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Don’t Expect A Followup To 254 MPH Callaway Sledgehammer Corvette

Callaway Cars turned the performance car on its head one October 33 years ago, when its one-off C4 Corvette, nicknamed “Sledgehammer” recorded a top speed of 254.76 miles per hour driven by the late John Lingenfelter. The location was the former Transportation Research Center, now owned by Honda, which features a 7 mile oval, and the banking is neutral at 150 mph. The occasion was a Car & Driver comparison feature, and the Callaway Sledgehammer Corvette came far and away the winner. While not an “official” Guinness World Record for a production car, no other salable Corvette offered by General Motors or reputable aftermarket company has come close to achieving this feat. Fast forward to 2021, and it’s time to see if things will change.

MC&T recently caught up with Callaway Cars founder, Reeves Callaway, and here’s what he had to say about the possibility of a new Sledgehammer, and setting speed records otherwise:

“The strict answer today is no,” said Callaway, when asked if his company is planning a successor to the Sledgehammer Corvette. “The great problem of top speed demonstration is not building a car that will do it, but finding a place where you can do it safely.”

With that said, it appears impossible that we’ll see a 250+ mph C8 Callaway Corvette in the future. Perhaps when the record was still hovering closer to 200 mph compared to the 300+ mph targets that some hypercar companies are racing to set, finding a high-speed venue appeared more tangible. But in the days of the SSC Tuatara, Koenigsegg Jesko, and Bugatti Chiron Super Sport, setting things up has gotten more than just a little bit tricky.

2021 Corvette Stingray R
2021 Corvette C8.R and Stingray R package.

“Back in the days when you could rent the TRC and use it for high speed testing, it very quickly shown what the problems were,” Callaway began to explain. “We’re talking about speeds 250 mph and above, so that track doesn’t become suitable anymore, because the lateral loads are too high, and then you can only use the straightaway portion for top speed. And then that leaves you with the problem of the next corner, entering speeds way beyond what the vehicle could handle. So you really need something, at the 300 mph point, you need a sensible location like Bonneville to do it.”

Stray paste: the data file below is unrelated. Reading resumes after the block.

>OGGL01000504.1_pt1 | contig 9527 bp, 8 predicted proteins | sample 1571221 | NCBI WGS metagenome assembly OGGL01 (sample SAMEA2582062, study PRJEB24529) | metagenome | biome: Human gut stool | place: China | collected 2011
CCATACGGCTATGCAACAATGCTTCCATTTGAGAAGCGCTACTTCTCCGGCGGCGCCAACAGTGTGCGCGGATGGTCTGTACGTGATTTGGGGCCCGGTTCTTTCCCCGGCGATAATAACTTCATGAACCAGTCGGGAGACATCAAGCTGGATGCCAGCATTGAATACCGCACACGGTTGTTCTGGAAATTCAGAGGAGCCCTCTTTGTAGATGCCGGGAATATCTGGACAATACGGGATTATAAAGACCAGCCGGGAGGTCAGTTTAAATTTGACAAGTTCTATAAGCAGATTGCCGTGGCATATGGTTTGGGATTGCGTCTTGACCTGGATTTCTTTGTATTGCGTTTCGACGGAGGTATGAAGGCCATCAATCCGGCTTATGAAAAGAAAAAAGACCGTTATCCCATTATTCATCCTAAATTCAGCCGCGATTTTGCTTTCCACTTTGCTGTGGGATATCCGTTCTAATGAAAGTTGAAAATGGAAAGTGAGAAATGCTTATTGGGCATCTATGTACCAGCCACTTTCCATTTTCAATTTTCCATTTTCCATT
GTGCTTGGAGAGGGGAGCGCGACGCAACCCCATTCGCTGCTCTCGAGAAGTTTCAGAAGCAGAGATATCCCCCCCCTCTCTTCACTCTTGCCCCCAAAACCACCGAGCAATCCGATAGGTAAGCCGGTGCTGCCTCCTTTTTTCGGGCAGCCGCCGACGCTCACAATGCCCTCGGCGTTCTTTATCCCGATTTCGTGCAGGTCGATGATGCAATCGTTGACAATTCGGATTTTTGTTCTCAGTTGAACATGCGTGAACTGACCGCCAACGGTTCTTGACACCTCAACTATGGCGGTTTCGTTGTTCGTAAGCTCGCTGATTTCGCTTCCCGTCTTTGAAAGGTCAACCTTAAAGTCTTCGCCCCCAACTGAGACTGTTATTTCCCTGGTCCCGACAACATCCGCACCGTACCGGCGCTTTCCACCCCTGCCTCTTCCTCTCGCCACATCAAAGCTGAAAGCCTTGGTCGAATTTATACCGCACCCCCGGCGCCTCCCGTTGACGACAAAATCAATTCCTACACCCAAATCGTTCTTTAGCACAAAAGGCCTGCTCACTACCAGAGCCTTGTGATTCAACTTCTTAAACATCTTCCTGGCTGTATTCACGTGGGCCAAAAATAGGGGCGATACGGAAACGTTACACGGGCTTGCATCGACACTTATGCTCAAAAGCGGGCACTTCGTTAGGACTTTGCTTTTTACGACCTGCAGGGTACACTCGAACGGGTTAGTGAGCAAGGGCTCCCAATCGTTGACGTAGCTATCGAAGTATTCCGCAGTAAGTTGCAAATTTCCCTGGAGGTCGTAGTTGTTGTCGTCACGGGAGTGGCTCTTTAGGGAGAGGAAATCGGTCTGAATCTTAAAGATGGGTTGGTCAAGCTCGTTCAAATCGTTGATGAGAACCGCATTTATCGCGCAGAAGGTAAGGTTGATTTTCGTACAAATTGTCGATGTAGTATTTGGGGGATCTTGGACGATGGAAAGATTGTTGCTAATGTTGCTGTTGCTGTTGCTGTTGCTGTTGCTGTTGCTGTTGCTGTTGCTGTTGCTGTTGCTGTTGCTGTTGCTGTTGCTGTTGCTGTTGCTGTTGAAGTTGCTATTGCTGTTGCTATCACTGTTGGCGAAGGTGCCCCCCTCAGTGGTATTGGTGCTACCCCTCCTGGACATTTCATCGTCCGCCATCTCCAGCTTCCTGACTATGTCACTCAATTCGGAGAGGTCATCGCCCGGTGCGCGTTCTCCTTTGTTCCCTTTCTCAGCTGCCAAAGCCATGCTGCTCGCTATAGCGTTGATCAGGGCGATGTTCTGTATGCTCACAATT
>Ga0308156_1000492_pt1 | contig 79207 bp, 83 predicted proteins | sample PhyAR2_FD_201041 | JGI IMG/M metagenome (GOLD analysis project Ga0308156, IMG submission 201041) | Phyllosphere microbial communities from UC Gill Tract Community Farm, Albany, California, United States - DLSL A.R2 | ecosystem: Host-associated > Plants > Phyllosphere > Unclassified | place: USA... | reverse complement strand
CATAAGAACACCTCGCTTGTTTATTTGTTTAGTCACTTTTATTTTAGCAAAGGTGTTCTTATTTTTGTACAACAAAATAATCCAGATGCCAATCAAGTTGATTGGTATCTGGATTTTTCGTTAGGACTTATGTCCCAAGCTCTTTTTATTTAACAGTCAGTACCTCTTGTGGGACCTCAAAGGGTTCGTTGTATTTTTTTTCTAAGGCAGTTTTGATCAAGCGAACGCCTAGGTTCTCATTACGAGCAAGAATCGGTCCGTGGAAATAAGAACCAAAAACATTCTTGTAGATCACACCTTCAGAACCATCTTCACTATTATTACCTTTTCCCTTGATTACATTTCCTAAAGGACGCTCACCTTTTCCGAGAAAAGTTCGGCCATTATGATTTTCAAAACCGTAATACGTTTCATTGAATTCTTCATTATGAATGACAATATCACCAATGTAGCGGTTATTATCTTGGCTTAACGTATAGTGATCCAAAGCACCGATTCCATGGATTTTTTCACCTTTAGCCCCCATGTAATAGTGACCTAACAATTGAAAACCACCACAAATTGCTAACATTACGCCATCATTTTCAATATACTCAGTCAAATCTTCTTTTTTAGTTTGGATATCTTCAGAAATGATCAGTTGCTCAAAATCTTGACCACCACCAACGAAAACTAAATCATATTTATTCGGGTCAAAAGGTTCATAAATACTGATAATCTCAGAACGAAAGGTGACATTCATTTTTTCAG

Below is a 45 minute documentary that showcases the 1988 top speed run of the Callaway Sledgehammer Corvette at TRC. Reeves Callaway is the articulate, Bill Murray-looking fellow:

If you watch the video in its entirety, you can see how far 33 years have come in regards to top speed testing, in terms of both safety equipment, and ease of holding the event. And while it’s true that top speed records have always been about entering uncharted territory, it would seem that there simply isn’t enough tarmac out there required from speeds the most modern crop of hypercars are marketing.

“At the end of the day there isn’t enough straightaway. I don’t know what the real value of top speed testing is other than bragging rights,” said Reeves Callaway. He did note that off-road locations such as the Bonneville Salt Flats and Black Rock Desert are possible options, but says that taking things off the pavement “loses appeal” for on-road vehicles.

To Reeves Callaway’s point, SSC North America founder Jerod Shelby is keeping things on the pavement, and had to convince the State of Nevada to close a public road to perform a top speed run on the Tuatara, which took over six months. There are plans to re-run the SSC Tuatara top speed attempt later this year, which went into planning starting last year. Oppositely, Reeves doesn’t think pursuing top speed would help sell more Callaway cars.

“I don’t think it’s important to our owners. I think it’s largely a waste of time,” he said.

We’ll have more stories from our exclusive Reeves Callaway interview very soon, so be sure to check back to Muscle Cars & Trucks to see what’s next.

Callaway C8 Corvette
Image via Callaway.

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